I have no idea where your sources get their information from. Sounds to me like typical city dwellers who live in a fantasy world in my opinion. Either that, or they're the media.

    Yes, the majority of fires have started from arson.

    http://www.xinhuanet.com/english/2020-01/07/c_138684643.htm

    Lightning strikes are another major cause. We had one set of fires here which we thought were done and dusted (confirmed to have been started by lightning strikes), only to be confronted with worse fires a week later due to lightning strikes. The rest of the fires have basically started from spot fires and spread from there.

    However, one of the major fires was a result of backburning gone wrong. You would be surprised as to how often that occurs.
     
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  27. poltiregist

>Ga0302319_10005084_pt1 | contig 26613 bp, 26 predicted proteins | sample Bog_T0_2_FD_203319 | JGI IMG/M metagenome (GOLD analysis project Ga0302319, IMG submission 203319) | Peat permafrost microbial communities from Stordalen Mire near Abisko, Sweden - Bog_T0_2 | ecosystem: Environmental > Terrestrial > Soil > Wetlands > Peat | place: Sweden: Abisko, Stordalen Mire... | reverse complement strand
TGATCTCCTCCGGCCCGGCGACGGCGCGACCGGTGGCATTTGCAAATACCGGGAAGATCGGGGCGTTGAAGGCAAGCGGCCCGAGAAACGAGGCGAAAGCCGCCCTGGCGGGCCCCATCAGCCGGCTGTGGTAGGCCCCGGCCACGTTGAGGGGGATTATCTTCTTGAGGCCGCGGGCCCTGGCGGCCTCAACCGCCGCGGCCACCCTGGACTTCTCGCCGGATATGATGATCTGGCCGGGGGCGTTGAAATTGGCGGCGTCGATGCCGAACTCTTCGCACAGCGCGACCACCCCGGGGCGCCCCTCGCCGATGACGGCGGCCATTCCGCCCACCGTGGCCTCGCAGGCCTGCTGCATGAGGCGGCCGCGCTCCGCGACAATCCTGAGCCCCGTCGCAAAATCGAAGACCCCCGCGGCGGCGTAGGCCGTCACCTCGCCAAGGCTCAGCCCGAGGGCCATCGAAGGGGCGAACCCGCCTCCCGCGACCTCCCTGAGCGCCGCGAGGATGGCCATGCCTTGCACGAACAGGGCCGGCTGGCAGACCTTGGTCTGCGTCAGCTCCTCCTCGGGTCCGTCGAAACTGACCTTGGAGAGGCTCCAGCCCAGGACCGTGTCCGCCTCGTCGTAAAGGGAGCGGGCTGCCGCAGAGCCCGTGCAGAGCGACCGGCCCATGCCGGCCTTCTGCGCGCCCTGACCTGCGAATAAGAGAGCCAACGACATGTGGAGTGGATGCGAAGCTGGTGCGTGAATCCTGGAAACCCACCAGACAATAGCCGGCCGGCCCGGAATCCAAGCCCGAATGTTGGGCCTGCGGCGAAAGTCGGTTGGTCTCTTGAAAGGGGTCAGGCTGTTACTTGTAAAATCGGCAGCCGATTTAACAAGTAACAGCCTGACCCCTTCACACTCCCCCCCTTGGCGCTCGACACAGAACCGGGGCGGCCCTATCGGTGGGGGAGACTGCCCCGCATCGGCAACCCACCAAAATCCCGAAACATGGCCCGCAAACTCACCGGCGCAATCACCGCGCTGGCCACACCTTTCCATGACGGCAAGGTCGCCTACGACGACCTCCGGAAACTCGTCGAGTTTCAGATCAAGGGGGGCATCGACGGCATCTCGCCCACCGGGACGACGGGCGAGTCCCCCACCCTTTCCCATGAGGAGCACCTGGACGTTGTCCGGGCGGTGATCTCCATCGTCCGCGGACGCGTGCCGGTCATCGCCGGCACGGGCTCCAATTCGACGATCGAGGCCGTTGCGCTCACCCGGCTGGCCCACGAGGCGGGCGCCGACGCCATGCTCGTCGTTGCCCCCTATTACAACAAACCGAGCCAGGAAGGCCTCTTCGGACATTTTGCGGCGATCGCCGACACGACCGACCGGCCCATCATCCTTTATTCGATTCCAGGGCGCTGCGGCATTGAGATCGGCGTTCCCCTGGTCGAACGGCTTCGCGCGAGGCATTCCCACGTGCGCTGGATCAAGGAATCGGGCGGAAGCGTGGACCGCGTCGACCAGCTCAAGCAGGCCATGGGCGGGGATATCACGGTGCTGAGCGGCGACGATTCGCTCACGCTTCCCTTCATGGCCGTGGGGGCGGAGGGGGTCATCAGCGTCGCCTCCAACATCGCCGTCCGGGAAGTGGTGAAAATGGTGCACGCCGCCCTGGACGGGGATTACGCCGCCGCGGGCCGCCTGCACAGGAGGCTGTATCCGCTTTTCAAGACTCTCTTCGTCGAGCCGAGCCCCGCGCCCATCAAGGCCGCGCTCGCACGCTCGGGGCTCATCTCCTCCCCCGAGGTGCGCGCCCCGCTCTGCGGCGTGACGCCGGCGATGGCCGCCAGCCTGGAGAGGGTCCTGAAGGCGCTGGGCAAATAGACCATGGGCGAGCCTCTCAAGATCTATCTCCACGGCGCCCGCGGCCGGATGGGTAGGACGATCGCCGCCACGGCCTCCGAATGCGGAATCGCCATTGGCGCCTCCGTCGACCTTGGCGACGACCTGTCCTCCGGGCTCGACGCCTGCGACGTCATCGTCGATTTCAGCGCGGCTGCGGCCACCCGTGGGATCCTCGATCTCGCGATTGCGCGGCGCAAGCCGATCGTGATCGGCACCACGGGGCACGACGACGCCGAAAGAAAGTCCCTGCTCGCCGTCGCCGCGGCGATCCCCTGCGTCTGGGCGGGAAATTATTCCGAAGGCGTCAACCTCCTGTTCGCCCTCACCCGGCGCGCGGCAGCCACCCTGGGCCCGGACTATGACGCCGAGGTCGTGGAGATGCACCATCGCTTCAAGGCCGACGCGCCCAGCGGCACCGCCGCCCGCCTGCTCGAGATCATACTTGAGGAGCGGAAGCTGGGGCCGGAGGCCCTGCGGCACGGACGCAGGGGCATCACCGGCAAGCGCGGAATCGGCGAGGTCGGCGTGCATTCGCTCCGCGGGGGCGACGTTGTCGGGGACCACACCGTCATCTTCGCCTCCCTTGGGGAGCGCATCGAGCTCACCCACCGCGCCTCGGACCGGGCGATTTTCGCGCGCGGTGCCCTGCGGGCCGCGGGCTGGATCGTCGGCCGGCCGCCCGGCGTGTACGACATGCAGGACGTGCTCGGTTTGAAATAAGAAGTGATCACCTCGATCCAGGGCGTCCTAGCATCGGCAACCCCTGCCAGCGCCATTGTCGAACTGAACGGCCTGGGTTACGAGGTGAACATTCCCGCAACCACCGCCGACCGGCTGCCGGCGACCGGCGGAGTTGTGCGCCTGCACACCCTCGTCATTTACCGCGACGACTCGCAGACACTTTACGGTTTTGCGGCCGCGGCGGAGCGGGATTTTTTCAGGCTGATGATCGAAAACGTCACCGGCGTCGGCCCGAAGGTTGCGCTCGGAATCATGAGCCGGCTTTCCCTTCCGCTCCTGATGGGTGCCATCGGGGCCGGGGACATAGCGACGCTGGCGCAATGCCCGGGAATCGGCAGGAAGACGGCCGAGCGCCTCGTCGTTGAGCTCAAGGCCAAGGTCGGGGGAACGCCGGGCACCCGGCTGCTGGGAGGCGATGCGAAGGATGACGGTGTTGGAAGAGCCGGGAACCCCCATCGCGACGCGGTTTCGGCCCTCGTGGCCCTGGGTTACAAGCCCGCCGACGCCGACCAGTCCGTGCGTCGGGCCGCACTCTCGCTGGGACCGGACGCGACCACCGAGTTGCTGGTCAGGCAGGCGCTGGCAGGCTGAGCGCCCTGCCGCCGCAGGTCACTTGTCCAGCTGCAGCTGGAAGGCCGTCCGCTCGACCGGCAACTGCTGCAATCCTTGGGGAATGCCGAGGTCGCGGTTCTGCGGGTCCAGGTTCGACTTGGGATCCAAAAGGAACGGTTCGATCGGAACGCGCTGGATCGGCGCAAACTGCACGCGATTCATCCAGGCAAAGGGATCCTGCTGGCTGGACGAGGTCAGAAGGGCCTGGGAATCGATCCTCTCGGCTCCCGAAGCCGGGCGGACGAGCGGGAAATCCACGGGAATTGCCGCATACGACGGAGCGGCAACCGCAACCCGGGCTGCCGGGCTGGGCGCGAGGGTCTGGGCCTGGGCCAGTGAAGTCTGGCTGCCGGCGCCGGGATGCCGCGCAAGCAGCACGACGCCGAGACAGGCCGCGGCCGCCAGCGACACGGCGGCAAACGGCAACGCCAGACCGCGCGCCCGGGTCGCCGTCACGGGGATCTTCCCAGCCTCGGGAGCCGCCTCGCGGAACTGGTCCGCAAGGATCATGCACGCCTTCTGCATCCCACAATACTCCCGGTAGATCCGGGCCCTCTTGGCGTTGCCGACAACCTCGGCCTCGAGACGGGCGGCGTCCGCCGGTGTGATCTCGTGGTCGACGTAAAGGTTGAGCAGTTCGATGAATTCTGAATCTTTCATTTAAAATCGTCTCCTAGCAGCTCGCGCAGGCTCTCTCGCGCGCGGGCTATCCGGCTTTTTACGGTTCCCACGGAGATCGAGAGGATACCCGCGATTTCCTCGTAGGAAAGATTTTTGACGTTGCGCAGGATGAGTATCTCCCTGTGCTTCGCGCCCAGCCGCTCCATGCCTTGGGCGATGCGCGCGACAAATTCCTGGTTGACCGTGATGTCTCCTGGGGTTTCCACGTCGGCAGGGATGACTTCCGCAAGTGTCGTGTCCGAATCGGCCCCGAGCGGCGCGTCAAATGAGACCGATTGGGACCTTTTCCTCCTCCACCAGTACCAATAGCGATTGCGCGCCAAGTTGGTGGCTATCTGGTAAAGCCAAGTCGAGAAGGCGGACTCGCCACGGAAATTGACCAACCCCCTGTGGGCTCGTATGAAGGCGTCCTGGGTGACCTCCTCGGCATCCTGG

poltiregist Legendary Survivalist
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  28. Snyper

    Snyper Master Survivalist
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    I didn't "vote" on anything.
    I merely stated some simple facts.
    Don't search for hidden meanings.

    Exactly, so any speculation about them would be pointless.

    That's what I said.
    Arson was the cause of many of the fires.

    Not really since lots of fires get started that way worldwide.
    There's very little about human behavior that surprises me anymore.
     
  29. Blitz

    Blitz Master Survivalist
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    You and me both.